The preventive phase of the trial lasted 10 months during which the participants attended the clinic regularly. A chiropractor with at least 3 years of experience was in charge of the interventions for each group. The interventions were standardised beforehand. Medication(s) and co-intervention such as other manual therapies, physiotherapy, massage therapy as well as any other common neck pain treatment were discouraged. Before adopting any such pain control strategy, the participants were instructed to first call their treating chiropractor to discuss the problem. Patients in all 3 groups received identical verbal and written instructions regarding co-interventions and were asked to record any co-interventions in a personal diary. Patients were given an ice pack that could be used whenever pain intensity reached a level of 5/10. Again all 3 groups received identical instructions concerning ice application.
At each visit, the chiropractor asked the participants for a standardised, short health history regarding symptoms during the last period and had them complete a visual analog scale (VAS) for current symptoms. The chiropractor also performed standardised passive palpation of the cervical and upper thoracic spine. No advice or educative strategy was allowed during this phase, nor was any type of soft tissue therapy. Diaries were distributed at these visits. Other interventions during each visit were specific for each of the 3 groups:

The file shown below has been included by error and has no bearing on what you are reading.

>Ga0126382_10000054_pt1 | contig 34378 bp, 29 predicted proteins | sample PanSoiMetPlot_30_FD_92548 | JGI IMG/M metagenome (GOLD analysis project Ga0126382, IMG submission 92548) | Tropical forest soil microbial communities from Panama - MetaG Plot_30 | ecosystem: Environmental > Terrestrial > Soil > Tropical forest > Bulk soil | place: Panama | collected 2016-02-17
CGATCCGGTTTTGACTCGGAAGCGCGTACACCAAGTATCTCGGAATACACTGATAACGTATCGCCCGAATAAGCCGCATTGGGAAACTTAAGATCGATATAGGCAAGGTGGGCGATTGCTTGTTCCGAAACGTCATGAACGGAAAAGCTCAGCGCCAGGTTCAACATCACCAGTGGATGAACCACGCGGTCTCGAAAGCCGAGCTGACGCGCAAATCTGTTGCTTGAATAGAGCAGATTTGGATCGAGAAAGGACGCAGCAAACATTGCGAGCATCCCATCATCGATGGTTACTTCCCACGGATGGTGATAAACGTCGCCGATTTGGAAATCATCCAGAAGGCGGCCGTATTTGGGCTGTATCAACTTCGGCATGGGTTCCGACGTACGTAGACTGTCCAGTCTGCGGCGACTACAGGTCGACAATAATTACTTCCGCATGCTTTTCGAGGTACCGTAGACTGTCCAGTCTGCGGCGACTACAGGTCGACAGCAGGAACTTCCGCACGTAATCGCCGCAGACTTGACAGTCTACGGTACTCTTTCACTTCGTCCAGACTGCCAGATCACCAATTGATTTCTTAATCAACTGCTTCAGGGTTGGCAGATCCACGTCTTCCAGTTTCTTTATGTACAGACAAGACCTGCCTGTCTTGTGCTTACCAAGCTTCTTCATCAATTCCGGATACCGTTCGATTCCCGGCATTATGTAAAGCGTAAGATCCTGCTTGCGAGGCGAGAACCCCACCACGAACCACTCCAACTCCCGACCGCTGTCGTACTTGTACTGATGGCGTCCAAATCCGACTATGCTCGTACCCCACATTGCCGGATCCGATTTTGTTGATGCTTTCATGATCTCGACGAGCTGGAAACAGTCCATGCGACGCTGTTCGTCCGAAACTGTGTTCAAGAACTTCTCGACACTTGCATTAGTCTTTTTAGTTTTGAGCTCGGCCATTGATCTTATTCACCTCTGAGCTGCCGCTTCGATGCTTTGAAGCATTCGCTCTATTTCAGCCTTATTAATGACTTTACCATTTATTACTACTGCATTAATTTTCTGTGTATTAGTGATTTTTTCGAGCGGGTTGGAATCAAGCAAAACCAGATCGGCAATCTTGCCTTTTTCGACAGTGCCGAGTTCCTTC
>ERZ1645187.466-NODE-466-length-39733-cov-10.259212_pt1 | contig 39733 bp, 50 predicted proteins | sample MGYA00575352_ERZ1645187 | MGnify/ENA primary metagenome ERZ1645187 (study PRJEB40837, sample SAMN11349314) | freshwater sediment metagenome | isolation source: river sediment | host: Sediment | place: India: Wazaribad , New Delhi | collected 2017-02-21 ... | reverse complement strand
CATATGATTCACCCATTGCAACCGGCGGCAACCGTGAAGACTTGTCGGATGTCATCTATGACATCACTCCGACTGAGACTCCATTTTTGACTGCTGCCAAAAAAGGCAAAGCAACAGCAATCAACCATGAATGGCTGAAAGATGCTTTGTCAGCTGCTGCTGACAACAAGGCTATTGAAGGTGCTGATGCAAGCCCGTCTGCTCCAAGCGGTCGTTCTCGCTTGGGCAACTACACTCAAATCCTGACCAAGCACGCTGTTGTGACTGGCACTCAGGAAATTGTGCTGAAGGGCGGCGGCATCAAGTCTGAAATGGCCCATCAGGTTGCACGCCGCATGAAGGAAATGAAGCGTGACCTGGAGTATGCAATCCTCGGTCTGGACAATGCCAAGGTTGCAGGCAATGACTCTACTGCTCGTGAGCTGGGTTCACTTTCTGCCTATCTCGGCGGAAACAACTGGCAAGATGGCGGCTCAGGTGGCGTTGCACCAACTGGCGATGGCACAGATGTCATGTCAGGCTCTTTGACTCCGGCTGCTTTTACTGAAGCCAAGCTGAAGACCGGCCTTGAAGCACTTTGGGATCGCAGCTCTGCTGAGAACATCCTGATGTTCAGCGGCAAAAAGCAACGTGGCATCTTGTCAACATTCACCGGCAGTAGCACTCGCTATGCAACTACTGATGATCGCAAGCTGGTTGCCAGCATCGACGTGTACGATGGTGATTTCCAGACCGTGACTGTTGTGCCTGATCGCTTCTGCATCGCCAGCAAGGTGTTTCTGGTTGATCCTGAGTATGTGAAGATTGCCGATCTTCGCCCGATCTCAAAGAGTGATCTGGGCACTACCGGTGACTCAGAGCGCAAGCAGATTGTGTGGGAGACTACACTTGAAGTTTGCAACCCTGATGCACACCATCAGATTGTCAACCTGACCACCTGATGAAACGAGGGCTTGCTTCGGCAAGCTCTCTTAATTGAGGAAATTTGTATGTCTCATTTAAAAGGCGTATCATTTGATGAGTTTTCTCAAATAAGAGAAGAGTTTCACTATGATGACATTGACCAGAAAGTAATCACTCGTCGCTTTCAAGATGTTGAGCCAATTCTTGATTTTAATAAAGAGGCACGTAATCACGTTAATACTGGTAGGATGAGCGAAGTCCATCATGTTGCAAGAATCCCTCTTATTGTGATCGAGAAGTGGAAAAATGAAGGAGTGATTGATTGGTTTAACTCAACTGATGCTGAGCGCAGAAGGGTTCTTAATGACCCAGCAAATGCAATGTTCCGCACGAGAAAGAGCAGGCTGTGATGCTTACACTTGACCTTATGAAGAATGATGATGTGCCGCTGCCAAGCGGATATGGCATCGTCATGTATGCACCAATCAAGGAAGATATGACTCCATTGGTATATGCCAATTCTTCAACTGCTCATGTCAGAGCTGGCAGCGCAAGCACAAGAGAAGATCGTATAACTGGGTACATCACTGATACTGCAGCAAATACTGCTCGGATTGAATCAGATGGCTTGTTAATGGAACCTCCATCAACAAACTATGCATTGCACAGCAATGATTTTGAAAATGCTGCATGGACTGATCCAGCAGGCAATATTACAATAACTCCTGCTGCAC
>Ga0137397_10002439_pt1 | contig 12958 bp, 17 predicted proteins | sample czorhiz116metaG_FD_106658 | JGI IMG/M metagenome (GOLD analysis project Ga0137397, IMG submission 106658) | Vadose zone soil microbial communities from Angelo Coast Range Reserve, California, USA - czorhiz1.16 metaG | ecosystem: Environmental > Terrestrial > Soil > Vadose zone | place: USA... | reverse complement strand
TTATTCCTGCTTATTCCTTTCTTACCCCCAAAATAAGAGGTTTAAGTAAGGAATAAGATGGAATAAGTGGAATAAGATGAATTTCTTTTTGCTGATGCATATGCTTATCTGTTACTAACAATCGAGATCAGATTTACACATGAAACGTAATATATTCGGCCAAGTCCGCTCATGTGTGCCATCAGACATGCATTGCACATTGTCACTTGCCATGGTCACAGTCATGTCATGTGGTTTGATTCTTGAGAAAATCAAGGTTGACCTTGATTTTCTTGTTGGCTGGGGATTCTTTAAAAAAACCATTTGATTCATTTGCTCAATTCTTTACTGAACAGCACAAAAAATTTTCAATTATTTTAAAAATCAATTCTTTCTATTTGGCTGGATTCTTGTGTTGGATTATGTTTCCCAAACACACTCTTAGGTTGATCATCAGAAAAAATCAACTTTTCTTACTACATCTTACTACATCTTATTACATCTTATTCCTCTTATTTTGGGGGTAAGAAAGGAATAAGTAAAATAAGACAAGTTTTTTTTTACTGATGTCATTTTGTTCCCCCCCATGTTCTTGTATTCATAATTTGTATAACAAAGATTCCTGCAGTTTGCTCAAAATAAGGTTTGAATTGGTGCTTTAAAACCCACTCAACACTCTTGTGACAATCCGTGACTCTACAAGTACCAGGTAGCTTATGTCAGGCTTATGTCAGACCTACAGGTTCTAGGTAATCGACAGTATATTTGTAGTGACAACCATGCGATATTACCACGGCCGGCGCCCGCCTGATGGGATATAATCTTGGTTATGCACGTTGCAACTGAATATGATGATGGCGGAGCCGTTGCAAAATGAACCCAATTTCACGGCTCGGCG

Spinal manipulation group
This group received a maximum of 4 spinal manipulations to the cervical and upper thoracic areas. They were given 1 treatment per month that lasted 10 to 15 minutes.
Spinal manipulation combined with a home exercise program group
This group received a maximum of 4 spinal manipulations to the cervical and upper thoracic areas (down to T4). They were dispensed with 1 treatment per month, and each of them lasted 10 to 15 minutes.
Participants were advised to perform a home exercise program at least 3 times a week. The program was designed by an experienced kinesiologist and required low technology equipment (elastic tubing and foam physioballs). It included general range of motion (ROM) exercises that served for warm-up and cool down purposes, followed by 4 stretching/mobilization and 4 strengthening exercises (concentric and isometric contractions) of the cervical and upper thoracic spine, principally flexion/extension, lateral flexion and rotation of the cervical spine. Three series of each exercise were performed during a training session, with a 30- to 60-second rest period between each series. A complete training session lasted between 20 to 30 minutes.